On the Complex Response to "Where Are You From?"

Emma Dabiri

Emma Dabiri is an Irish-Nigerian academic, writer, and broadcaster. She is the author of the book Don't Touch My Hair (London: Allen Lane, 2019).

Dear Emma, I’m half white Irish, half black Ghanaian, working in a professional field. I have lived in Ireland for my whole life: fluent Gaeilgeoir, Mass every Sunday as a kid, the whole shebang. Lately, I have found myself getting more and more frustrated by loose comments made by people I encounter in everyday life and at work. A common question is “Where are you from?” When I tell them I’m from Dublin, the response is frequently some variation of, “No, but where do you really come from?”

People often (apparently innocently) pick me up for using Irish turns of phrase in everyday conversation. They giggle at how Irish I sound, or how “that just sounds wrong!” Every time, it makes me check myself to see what it is about me that “gives me away”. It’s so draining to field this stuff again and again. I don’t see why I should have to justify my existence to someone I’ve only just met every other day.

I realise it has fed into me disengaging from my African identity, or at least not actively or publicly exploring it. Any thoughts on ways to stop taking these comments personally? What needs to happen for people to get over the idea of an Irish person with brown skin?

The first thing that came to mind when I read your question was a line by the poet Nikky Finney: “The heart of loving myself always had to do with loving my Blackness”.

First of all, let me say I can relate entirely to what you’re saying. You have every right to be frustrated, what you are going through is absolutely head-wrecking. It’s exhausting, it’s draining, and you deserve better. I’m sorry. I’m not sure that anyone who has not experienced being black in a very white environment can really understand, so it can also be an incredibly isolating experience.

I can’t imagine many non-white people in Ireland escape the constant questioning, the insistent demands to justify their presence. However, there’s a particular pain involved when you don’t have anywhere else to say because you are just from Ireland. It’s your home, but not one that you are allowed to claim. This insistence that you must be from elsewhere is deeply disorientating, and can leave you feeling extremely lost and anchorless – at least that’s how I felt.

You mention people’s responses to your accent. I know all about that one, and spent such a long time feeling disassociated from my own voice. I would speak and people would express disappointment, surprise, even anger that I didn’t sound “Jamaican” or whatever their black accent of fetishisation was. There was other stupid stuff, and it was pretty much constant: I remember watching Boys in the Hood and the “friends” I was with – who I’d known for years – trying to work out why I didn’t sound like I was from South Central LA.

I was entirely baffled, thinking I’m from around the bleeding corner, why on earth would I sound like I was from LA? A place I still, to this day, have never been. I remember thinking, How do they see me? Who do they think I am? Come to think of it, who am I? It often felt as though I didn’t have permission to be me, I was expected to perform something but I didn’t know the lines.

In terms of “disengaging from your African identity”, I think that’s really something key to address. It can feel really odd when people are insisting that you are something that you might have very little connection to, or knowledge of, I get that. But at the same time we should always remember that “blackness”, unlike “whiteness” is an inclusive and plural identity. If you have a black parent you can never be white, but if you have a white parent you can be black. Why is that?

Nonetheless, despite this inclusivity, I often sense a resistance from some mixed people to identify as black. This might be based on the reasonable-seeming argument that I used to make myself. The idea that I am as white as I am black seems pretty rational. Except for the fact that there is nothing rational about race.  As I have now come to understand it, you cannot be half white.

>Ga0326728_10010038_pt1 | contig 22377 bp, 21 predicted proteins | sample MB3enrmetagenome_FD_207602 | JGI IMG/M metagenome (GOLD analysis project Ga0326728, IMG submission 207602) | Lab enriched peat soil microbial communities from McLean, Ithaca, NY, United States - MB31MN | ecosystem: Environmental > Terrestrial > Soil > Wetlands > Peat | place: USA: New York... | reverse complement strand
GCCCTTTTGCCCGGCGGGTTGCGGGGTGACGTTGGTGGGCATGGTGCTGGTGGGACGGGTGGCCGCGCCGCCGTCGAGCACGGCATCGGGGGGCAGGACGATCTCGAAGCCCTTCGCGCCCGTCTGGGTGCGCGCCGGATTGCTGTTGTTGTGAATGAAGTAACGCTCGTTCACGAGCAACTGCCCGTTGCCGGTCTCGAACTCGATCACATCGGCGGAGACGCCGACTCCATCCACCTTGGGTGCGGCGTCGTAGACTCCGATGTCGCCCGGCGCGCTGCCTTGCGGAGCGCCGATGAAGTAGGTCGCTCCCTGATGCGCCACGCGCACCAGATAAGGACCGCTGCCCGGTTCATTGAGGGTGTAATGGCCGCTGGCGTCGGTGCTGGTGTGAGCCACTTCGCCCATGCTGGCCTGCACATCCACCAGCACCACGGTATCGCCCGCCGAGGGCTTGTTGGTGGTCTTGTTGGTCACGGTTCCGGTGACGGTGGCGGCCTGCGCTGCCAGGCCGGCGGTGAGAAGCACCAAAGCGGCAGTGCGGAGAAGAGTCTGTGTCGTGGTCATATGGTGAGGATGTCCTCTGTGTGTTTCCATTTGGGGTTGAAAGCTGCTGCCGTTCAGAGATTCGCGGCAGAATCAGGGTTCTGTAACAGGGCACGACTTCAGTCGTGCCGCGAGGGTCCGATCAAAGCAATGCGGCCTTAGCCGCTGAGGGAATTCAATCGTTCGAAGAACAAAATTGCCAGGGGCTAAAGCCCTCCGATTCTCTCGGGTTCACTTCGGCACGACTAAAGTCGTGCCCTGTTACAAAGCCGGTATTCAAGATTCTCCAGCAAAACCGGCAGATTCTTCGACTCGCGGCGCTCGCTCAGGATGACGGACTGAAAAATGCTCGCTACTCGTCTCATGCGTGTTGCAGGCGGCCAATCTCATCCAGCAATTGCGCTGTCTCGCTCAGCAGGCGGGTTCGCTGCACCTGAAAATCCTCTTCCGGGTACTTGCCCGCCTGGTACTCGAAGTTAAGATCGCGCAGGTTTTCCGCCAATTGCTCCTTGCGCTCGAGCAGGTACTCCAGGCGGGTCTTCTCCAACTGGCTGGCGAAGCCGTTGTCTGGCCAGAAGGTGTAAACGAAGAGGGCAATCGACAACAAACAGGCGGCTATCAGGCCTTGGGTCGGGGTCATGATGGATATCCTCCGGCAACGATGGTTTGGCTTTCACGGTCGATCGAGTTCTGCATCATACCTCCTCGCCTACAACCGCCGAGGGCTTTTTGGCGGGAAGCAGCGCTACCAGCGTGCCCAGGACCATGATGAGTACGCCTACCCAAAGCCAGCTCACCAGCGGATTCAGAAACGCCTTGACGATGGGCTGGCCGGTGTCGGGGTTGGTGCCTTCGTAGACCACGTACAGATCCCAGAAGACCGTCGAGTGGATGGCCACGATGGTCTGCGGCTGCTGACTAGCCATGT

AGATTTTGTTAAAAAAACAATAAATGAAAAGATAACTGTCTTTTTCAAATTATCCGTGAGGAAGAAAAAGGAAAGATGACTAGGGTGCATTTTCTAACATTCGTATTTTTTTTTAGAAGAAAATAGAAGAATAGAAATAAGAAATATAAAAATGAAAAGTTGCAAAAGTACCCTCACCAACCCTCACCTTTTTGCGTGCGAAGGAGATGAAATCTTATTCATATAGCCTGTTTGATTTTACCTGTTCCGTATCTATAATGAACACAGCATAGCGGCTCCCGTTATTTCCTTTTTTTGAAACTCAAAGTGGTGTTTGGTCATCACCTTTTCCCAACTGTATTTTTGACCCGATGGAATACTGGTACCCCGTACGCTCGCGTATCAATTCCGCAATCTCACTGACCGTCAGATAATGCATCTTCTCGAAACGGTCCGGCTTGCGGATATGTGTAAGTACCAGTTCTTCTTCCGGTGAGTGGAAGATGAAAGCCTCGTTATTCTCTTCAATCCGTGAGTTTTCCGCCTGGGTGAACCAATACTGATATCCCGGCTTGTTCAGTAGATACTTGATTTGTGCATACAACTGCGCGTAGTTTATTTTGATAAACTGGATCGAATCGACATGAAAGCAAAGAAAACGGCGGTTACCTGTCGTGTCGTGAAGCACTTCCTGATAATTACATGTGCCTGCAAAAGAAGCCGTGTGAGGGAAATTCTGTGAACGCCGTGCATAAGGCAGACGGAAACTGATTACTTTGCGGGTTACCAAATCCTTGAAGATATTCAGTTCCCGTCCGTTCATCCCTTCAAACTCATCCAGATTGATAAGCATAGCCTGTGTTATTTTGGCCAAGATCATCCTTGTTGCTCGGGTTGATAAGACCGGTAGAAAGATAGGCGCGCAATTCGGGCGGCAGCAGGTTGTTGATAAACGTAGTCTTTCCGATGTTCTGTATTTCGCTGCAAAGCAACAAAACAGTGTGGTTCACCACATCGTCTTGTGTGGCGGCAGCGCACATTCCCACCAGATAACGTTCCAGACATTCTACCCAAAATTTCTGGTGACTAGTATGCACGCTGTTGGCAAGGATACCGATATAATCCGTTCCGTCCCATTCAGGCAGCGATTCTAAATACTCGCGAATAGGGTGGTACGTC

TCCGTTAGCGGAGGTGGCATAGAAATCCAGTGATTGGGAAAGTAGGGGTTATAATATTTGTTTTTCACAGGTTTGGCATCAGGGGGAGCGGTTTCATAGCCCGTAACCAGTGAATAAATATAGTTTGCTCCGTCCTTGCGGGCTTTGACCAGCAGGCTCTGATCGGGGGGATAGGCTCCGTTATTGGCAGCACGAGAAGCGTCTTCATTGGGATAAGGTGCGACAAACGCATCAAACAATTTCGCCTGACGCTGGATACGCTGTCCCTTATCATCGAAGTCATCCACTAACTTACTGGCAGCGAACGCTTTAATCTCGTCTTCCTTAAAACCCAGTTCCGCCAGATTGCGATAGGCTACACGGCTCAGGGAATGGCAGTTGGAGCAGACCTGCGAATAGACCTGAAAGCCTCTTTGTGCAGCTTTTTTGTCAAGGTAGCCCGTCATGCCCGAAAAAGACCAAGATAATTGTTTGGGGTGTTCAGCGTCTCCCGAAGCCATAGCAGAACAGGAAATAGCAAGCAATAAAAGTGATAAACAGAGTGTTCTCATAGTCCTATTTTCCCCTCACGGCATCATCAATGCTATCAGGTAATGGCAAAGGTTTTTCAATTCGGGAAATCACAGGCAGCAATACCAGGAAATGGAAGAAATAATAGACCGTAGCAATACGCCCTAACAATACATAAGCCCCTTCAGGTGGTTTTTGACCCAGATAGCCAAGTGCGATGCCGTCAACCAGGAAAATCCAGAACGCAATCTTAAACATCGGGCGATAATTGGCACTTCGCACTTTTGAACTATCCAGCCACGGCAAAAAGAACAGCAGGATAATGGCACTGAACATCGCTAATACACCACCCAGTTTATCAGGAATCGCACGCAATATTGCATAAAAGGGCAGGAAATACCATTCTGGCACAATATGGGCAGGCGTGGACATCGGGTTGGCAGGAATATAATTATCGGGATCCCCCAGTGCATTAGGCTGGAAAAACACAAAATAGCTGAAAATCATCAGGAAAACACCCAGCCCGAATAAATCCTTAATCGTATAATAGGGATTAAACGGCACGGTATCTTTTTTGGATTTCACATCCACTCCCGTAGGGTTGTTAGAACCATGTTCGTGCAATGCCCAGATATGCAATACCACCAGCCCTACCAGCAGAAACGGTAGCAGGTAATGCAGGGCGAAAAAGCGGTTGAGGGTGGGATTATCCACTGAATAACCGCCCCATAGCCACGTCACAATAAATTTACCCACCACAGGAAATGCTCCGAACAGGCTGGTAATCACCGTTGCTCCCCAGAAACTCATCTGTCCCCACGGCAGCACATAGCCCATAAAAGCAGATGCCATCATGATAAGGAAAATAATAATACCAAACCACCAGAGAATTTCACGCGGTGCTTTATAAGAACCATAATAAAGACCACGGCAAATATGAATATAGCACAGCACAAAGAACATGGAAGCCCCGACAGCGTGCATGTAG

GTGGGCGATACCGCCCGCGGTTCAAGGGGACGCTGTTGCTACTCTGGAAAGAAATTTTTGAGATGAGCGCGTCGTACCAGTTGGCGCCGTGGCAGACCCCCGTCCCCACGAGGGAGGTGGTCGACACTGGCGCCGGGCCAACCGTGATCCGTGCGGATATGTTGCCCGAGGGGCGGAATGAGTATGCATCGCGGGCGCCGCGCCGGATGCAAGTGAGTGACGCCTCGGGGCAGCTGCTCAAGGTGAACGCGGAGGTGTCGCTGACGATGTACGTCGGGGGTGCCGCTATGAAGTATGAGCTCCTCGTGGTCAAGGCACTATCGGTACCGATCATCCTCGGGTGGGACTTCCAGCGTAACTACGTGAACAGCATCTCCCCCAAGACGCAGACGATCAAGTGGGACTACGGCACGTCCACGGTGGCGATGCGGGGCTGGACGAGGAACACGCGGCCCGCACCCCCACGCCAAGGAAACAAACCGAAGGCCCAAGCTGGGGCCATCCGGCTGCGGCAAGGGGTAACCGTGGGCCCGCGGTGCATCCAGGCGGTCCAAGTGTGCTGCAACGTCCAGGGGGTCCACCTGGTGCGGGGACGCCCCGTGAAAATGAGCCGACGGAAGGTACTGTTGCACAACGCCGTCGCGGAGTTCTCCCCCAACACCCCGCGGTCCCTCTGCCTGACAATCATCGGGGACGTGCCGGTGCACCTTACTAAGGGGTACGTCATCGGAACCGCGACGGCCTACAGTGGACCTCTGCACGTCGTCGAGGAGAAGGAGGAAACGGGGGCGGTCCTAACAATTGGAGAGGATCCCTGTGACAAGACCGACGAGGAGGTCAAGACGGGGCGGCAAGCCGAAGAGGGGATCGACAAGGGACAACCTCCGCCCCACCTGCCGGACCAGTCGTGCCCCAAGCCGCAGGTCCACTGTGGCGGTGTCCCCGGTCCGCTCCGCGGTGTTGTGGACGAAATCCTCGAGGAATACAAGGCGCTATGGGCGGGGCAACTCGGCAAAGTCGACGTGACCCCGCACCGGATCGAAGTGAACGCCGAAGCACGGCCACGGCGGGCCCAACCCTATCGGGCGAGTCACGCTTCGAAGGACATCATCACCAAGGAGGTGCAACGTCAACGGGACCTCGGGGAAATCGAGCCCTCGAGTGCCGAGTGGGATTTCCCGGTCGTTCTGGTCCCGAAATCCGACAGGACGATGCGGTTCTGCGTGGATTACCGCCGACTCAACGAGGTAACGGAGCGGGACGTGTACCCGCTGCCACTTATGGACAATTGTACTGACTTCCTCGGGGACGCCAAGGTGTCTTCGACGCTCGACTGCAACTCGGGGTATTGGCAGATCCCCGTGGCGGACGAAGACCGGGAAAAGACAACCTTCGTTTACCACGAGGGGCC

The idea of whiteness is a social construction and it is organised around a spurious idea of purity and exclusivity. You are either white, or you are not. If you have visible evidence of African ancestry, that’s it, whiteness is off limits to you. And if this exclusion makes people feel angry, it should. It should motivate more of us to challenge the privileges of whiteness; we are all equal, and deserve the same opportunities. Certain advantages should not be the preserve of a group of people who have racialised themselves as white.

What most of us don’t realise when we talk about “the white race” or the “black race”, we are not dealing with neutral, natural categories. The very idea of a white race and a black race existing as separate and distinct from each other was carefully engineered, for reasons that find their expression in European expansion into the Americas.

The idea of a pan-white ethnic identity was a necessary tool in creating a sense of solidarity among disparate Europeans who could now have a unified sense of themselves as white people, and moreover, it justified their “superiority” over and exploitation of, the enslaved population who became “the black race”.

There are still privileges associated with whiteness and stigma attached to blackness. Is it naive to assume that a mixed person in a very white environment might not internalize that, and seek to distance themselves from their blackness? Which is why this is so necessary: “The heart of loving myself always had to do with loving my Blackness.”

Our society is one that often demands that we shrink ourselves into reduced versions of possibility, and I find this to be particularly pertinent with mixed people, who at various points in our lives often attempt to force ourselves into limiting categories, or into what we think is an authentic version of one “side” or the other.

Growing up there have been so many permutations of me, many of them emphasizing only certain parts of myself, usually at the cost of suppressing others.

For me, proud as I eventually felt to be black, I was then plagued with the fear that I wasn’t authentically black, as if there is only one way of being black – another racist trope.

When I was a teenager I started going to the States regularly and it was the first time in a long time that I had found myself in all-black environments, which I found immense relief in. I looked normal, I looked like I fit in, that I belonged. Until I opened my mouth. Where the hell are you from? Why do you sound like a white girl [and a really, really weird one at that]? I hated it. My accent let me down time and again.

At the same time, I felt incredibly resentful about being constantly excluded from Irishness, and eventually I was like, “Fuck it, I didn’t ask for any of this shit, they can shove it”.